The property grid in the visualizer updates as shown in the following figure: The symbol for the expression is a SynthesizedIntrinsicOperatorSymbol with Kind = Method.

Symbol properties

Try View TypeSymbol (if any) for the same AddExpression node. The property grid in the visualizer updates as shown in the following figure, indicating that the type of the selected expression is Int32.

TypeSymbol properties

Try View Converted TypeSymbol (if any) for the same AddExpression node. The property grid updates indicating that although the type of the expression is Int32, the converted type of the expression is Double as shown in the following figure. This node includes converted type symbol information because the Int32 expression occurs in a context where it must be converted to a Double. This conversion satisfies the Double type specified for the variable x on the left-hand side of the assignment operator.

Converted TypeSymbol properties

Finally, try View Constant Value (if any) for the same AddExpression node. The property grid shows that the value of the expression is a compile time constant with value 2.

A constant value

The preceding example can also be replicated in VB. Type Dim x As Double = 1 + 1 in a VB file. Select the expression 1 + 1 in the code editor window. The visualizer highlights the corresponding AddExpression node in the visualizer. Repeat the preceding steps for this AddExpression and you should see identical results.

Examine more code in VB. Update your main VB file with the following code:

Imports C = System.Console

Module Program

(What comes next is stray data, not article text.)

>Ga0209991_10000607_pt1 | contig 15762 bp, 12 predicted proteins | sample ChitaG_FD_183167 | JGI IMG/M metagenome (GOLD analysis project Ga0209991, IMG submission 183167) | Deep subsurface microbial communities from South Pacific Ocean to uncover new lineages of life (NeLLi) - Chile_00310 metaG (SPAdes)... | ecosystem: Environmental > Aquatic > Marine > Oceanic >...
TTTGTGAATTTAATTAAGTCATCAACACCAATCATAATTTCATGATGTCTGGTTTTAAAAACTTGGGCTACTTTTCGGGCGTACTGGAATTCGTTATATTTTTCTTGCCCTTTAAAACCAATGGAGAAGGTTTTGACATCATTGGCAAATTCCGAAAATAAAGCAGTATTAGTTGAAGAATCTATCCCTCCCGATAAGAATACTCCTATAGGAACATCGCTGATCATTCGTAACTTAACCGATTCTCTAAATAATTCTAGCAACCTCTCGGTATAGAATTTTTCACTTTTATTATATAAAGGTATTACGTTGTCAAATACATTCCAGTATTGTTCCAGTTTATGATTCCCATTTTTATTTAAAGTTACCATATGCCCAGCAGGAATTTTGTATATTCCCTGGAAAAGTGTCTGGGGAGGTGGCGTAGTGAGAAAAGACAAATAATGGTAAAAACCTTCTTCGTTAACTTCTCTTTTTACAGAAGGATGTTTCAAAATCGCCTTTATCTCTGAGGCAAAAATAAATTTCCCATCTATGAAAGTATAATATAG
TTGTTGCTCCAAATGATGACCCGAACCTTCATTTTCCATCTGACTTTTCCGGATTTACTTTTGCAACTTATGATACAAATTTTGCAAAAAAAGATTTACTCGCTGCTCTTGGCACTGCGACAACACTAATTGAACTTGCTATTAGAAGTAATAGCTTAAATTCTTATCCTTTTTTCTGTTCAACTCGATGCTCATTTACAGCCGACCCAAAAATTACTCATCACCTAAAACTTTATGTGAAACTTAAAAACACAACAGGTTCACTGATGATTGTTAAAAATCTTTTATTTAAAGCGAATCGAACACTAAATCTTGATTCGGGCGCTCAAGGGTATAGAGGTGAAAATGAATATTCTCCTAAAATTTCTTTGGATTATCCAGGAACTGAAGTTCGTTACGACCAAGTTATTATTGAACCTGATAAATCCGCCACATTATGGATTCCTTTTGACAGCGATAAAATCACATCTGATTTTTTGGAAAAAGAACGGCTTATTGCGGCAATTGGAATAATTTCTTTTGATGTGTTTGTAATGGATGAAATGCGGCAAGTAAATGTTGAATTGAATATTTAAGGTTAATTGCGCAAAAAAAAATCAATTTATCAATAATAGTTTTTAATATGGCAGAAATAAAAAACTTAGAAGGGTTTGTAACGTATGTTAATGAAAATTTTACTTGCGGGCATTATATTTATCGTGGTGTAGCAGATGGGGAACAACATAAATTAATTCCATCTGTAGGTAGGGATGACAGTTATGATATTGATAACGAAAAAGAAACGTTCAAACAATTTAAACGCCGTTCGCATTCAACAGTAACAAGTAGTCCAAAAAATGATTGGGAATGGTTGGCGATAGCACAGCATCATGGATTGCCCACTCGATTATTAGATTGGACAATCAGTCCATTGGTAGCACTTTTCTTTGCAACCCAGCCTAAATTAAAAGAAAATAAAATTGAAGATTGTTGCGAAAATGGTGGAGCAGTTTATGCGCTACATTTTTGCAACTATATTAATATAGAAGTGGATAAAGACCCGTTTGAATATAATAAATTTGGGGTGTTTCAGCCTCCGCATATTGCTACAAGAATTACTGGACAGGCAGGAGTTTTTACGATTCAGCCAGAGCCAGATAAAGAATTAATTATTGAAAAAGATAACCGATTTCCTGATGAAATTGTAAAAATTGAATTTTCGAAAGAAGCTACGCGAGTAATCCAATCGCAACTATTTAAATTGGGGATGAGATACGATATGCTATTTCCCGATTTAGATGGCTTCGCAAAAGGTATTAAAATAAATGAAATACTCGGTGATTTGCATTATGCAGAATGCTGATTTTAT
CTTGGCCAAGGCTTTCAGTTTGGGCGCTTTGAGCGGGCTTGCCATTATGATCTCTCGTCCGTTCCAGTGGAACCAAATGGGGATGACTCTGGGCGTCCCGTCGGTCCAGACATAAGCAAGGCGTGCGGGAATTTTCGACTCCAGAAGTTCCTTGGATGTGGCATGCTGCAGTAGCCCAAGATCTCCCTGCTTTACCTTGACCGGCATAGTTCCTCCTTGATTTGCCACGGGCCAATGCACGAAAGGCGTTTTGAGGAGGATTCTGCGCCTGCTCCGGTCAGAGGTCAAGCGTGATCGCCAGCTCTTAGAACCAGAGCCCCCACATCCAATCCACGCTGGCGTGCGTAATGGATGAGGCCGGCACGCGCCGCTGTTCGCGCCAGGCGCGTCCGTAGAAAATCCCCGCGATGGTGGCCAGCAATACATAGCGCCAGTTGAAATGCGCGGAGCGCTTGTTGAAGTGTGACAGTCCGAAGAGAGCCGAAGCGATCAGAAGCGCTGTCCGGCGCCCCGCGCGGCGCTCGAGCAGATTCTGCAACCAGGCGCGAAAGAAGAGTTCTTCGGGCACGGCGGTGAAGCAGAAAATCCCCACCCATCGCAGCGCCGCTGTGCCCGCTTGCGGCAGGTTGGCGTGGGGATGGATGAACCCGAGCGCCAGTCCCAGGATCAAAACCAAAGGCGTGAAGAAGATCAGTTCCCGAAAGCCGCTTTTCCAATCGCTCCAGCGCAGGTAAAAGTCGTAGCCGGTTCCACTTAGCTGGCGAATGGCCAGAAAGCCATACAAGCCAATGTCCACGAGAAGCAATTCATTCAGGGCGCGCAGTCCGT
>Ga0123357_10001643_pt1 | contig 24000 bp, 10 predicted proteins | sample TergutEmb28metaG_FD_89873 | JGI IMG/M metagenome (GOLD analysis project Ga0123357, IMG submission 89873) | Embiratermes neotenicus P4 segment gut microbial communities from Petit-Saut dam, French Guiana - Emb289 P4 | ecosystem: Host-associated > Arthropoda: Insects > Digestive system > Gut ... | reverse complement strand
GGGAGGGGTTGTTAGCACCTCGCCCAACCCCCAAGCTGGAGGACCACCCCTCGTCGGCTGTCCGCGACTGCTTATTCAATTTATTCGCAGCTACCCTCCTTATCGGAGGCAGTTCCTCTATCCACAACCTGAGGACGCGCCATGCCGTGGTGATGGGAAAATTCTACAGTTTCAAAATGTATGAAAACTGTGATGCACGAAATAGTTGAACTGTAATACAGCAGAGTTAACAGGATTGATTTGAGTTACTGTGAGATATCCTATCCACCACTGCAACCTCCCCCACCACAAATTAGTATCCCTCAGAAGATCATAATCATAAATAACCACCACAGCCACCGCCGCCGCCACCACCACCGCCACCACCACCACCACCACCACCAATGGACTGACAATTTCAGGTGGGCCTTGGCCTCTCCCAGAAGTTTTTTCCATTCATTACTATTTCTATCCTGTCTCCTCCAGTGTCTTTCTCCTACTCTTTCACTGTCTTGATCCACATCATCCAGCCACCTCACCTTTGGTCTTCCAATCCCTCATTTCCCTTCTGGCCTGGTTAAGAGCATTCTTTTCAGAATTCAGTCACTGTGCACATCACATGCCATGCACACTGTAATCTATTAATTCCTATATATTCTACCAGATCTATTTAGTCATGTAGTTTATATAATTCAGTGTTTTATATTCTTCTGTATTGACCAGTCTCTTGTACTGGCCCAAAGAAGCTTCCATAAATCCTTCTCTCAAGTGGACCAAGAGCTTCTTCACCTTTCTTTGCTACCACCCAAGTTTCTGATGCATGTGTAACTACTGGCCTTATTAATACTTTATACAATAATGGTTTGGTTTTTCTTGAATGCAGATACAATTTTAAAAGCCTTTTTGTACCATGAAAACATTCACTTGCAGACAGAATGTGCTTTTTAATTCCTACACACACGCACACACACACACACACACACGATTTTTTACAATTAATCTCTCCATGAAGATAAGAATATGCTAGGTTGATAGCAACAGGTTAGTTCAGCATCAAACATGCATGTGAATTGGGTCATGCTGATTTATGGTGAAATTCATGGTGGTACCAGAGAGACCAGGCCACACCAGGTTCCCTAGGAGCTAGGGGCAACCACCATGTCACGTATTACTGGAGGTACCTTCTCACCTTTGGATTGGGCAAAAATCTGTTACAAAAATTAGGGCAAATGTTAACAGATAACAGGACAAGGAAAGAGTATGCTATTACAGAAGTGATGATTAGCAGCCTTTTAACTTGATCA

Sub Main(args As String())
        C.WriteLine()
    End Sub
End Module

This code introduces an alias named C that maps to the type System.Console at the top of the file and uses this alias inside Main(). Select the use of this alias, the C in C.WriteLine(), inside the Main() method. The visualizer selects the corresponding IdentifierName node in the visualizer. Right-click this node and click on View Symbol (if any). The property grid indicates that this identifier is bound to the type System.Console as shown in the following figure:

Symbol properties

Try View AliasSymbol (if any) for the same IdentifierName node. The property grid indicates the identifier is an alias with name C that is bound to the System.Console target. In other words, the property grid provides information regarding the AliasSymbol corresponding to the identifier C.

AliasSymbol properties

Inspect the symbol corresponding to any declared type, method, property. Select the corresponding node in the visualizer and click on View Symbol (if any). Select the method Sub Main(), including the body of the method. Click on View Symbol (if any) for the corresponding SubBlock node in the visualizer. The property grid shows the MethodSymbol for this SubBlock has name Main with return type Void.

Viewing symbol for a method declaration

The above VB examples can be easily replicated in C#. Type using C = System.Console; in place of Imports C = System.Console for the alias. The preceding steps in C# yield identical results in the visualizer window.

Semantic inspection operations are only available on nodes. They are not available on tokens or trivia. Not all nodes have interesting semantic information to inspect. When a node doesn't have interesting semantic information, clicking on View * Symbol (if any) shows a blank property grid.

You can read more about APIs for performing semantic analysis in the Work with semantics overview document.

Closing the syntax visualizer

You can close the visualizer window when you are not using it to examine source code. The syntax visualizer updates its display as you navigate through code, editing and changing source. It can get distracting when you are not using it.